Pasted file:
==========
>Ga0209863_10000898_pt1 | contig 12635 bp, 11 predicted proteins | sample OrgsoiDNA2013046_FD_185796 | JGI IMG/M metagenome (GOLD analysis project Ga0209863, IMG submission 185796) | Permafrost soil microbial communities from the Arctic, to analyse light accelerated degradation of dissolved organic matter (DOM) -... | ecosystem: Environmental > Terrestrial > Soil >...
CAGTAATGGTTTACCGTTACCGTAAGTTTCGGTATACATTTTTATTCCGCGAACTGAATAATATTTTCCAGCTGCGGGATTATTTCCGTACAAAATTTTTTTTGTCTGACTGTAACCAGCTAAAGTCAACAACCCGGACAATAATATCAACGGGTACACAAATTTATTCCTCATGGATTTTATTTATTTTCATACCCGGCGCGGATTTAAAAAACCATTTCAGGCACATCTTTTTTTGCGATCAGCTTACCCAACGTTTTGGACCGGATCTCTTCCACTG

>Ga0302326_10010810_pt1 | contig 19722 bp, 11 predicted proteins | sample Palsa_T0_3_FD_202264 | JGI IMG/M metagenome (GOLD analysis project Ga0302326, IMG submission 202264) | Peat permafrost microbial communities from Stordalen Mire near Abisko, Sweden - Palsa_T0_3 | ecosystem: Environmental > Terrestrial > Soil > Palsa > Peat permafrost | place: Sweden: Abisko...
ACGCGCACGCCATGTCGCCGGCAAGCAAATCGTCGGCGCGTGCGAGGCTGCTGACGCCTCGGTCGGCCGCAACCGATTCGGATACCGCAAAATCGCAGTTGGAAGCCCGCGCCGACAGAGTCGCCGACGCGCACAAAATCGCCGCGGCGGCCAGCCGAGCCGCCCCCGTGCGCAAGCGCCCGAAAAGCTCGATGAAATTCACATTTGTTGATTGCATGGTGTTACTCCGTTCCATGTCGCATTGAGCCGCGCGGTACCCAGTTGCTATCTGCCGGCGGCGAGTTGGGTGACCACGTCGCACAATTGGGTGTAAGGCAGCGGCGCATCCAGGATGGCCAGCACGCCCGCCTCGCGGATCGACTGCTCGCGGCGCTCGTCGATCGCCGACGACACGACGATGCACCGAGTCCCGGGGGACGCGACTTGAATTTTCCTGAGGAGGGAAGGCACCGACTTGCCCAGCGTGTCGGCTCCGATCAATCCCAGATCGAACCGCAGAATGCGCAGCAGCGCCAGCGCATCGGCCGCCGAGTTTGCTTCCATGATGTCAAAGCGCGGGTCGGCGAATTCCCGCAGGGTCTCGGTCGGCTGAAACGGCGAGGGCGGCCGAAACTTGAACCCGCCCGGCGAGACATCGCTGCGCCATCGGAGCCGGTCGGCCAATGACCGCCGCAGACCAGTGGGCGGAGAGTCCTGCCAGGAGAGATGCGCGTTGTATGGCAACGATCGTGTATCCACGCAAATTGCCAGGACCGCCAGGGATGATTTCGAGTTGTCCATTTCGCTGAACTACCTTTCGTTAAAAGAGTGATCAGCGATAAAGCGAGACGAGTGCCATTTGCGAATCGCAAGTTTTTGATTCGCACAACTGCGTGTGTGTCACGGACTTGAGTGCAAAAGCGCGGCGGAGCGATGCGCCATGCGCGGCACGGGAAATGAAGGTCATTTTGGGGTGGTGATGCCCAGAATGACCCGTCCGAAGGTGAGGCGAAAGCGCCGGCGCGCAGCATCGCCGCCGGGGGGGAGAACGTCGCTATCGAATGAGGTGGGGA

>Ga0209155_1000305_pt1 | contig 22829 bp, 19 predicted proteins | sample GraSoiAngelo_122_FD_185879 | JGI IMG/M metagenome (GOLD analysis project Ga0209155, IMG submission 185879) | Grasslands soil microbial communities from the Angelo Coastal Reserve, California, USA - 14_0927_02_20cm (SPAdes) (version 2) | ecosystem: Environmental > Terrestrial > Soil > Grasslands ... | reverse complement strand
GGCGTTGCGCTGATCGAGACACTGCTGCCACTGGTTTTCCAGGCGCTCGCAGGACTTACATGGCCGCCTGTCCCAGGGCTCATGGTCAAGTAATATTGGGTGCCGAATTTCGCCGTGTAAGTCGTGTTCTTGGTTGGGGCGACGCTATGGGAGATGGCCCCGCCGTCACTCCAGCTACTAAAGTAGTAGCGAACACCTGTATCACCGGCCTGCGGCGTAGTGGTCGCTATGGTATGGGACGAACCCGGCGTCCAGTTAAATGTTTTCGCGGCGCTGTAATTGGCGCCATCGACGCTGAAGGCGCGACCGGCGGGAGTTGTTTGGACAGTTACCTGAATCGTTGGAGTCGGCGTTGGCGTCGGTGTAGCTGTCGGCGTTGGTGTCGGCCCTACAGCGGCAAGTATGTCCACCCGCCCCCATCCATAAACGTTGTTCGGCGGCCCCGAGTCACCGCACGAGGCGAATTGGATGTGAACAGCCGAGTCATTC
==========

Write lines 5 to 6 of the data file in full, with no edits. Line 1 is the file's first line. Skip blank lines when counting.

>Ga0209155_1000305_pt1 | contig 22829 bp, 19 predicted proteins | sample GraSoiAngelo_122_FD_185879 | JGI IMG/M metagenome (GOLD analysis project Ga0209155, IMG submission 185879) | Grasslands soil microbial communities from the Angelo Coastal Reserve, California, USA - 14_0927_02_20cm (SPAdes) (version 2) | ecosystem: Environmental > Terrestrial > Soil > Grasslands ... | reverse complement strand
GGCGTTGCGCTGATCGAGACACTGCTGCCACTGGTTTTCCAGGCGCTCGCAGGACTTACATGGCCGCCTGTCCCAGGGCTCATGGTCAAGTAATATTGGGTGCCGAATTTCGCCGTGTAAGTCGTGTTCTTGGTTGGGGCGACGCTATGGGAGATGGCCCCGCCGTCACTCCAGCTACTAAAGTAGTAGCGAACACCTGTATCACCGGCCTGCGGCGTAGTGGTCGCTATGGTATGGGACGAACCCGGCGTCCAGTTAAATGTTTTCGCGGCGCTGTAATTGGCGCCATCGACGCTGAAGGCGCGACCGGCGGGAGTTGTTTGGACAGTTACCTGAATCGTTGGAGTCGGCGTTGGCGTCGGTGTAGCTGTCGGCGTTGGTGTCGGCCCTACAGCGGCAAGTATGTCCACCCGCCCCCATCCATAAACGTTGTTCGGCGGCCCCGAGTCACCGCACGAGGCGAATTGGATGTGAACAGCCGAGTCATTC